Blair's death should spur tougher gun law
Aaron Sullivan and a few friends reportedly were engaged in a dangerous activity on July 4 — firing a handgun for fun in a Kansas City neighborhood.
It’s an all-too-common form of recreation. But it’s not a felony offense. The only instance in which the state can bring serious charges against a recreational shooter is if someone gets hurt by a stray bullet.
That’s exactly what happened on the Fourth of July. Blair Shanahan Lane, 11, was dancing around the lawn of her uncle’s house when she collapsed. She’d been shot in the back of the head. She never regained consciousness and was pronounced dead the next day.
Kansas City police should be commended for doggedly pursuing a case with low odds of getting solved. The city has seen other people killed by stray bullets, and the culprit is almost never found.
But in Blair’s case, detectives canvassing a nearby apartment complex found shell casings. Interviews led them to Sullivan, 50, who lives at the complex and works part-time as the pool monitor. Sullivan has acknowledged firing his gun that night, along with friends. The gun matched the bullet that struck Blair.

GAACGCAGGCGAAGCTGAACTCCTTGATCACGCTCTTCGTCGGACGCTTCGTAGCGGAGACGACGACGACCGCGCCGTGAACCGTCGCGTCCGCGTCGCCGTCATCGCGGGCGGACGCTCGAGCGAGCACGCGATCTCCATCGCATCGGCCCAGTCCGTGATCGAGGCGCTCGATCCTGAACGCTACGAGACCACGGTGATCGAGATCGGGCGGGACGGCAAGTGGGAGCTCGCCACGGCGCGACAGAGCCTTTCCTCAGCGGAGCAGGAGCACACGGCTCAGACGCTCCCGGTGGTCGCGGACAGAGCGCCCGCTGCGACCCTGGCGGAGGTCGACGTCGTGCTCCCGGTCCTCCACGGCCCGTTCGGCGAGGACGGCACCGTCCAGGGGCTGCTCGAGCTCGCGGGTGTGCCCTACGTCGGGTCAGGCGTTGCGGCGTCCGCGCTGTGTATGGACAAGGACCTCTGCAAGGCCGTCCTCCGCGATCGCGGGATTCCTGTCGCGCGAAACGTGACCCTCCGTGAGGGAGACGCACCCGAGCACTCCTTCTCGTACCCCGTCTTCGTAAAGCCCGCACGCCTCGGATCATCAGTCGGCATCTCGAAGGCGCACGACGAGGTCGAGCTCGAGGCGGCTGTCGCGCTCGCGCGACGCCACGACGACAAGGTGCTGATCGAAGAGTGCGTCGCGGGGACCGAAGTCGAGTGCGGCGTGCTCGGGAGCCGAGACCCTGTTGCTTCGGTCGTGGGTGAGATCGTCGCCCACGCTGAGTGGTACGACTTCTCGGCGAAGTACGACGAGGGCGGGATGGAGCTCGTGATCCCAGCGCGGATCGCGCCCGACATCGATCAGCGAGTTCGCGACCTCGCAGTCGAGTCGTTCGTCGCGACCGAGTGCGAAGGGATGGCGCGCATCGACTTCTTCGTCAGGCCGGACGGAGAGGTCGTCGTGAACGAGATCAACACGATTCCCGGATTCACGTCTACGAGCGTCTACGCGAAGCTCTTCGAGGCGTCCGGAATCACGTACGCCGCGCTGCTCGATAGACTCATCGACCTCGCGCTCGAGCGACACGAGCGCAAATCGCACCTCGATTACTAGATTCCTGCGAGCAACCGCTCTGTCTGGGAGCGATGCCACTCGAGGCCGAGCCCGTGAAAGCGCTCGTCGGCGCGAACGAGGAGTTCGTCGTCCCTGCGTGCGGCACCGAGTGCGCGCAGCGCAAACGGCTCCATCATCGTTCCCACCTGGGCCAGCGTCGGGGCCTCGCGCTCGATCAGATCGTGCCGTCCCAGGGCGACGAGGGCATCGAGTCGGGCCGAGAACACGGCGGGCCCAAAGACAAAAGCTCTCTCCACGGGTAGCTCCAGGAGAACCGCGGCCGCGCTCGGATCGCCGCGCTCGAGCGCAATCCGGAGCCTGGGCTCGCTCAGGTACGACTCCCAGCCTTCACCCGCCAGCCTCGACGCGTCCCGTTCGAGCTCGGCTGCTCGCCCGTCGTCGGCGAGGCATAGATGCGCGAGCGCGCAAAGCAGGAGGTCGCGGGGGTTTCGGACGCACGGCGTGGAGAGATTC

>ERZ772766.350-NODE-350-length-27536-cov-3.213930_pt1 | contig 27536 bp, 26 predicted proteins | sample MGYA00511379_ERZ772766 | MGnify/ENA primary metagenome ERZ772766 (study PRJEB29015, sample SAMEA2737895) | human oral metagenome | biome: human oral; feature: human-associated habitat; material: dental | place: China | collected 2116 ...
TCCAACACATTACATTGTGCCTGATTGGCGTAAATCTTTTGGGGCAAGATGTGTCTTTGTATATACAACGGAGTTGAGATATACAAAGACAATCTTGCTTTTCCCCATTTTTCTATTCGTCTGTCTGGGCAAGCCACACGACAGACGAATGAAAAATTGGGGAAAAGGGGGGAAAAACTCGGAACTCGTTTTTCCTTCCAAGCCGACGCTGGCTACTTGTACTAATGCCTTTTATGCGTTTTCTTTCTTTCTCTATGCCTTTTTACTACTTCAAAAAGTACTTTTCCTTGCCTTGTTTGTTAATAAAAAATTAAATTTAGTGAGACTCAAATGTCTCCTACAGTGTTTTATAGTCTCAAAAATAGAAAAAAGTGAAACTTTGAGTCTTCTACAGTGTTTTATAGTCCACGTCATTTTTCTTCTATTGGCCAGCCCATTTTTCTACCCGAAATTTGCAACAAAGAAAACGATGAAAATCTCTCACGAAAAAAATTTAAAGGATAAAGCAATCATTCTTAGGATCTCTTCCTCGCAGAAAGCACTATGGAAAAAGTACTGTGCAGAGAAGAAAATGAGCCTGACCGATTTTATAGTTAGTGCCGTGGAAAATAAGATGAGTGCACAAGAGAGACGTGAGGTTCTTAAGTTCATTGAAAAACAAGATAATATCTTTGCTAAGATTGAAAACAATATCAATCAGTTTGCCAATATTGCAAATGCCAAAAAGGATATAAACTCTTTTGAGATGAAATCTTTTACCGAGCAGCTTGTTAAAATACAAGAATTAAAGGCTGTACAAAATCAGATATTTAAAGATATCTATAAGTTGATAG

As the owner of the gun, Sullivan is charged with involuntary manslaughter and armed criminal action. But Jackson County Prosecutor Jean Peters Baker is right to push for a state law that would make the act of needlessly firing a gun a felony.
State Rep. Mike Talboy, a Kansas City Democrat, said he’ll back a law that would make it a felony to discharge a firearm within city limits, with certain exemptions.
Talboy said he would model a bill after an Arizona statute known as “Shannon’s Law,” named for a 14-year-old girl killed in her back yard by a stray bullet. The law provides for a number of exemptions, such as self-defense, firing ranges, and fishing and hunting areas. It doesn’t apply unless an occupied structure is within a mile’s radius.
Properly drafted, and bolstered by an effective public awareness campaign, such a law would provide a useful tool for police in Missouri’s urban areas. An awareness campaign is a good idea regardless of whether a law gets passed.
People shouldn’t have to be told that firing a gun for fun is a bad idea. But apparently, some do. It’s tragic that the death of an innocent girl was required for some people to get the message.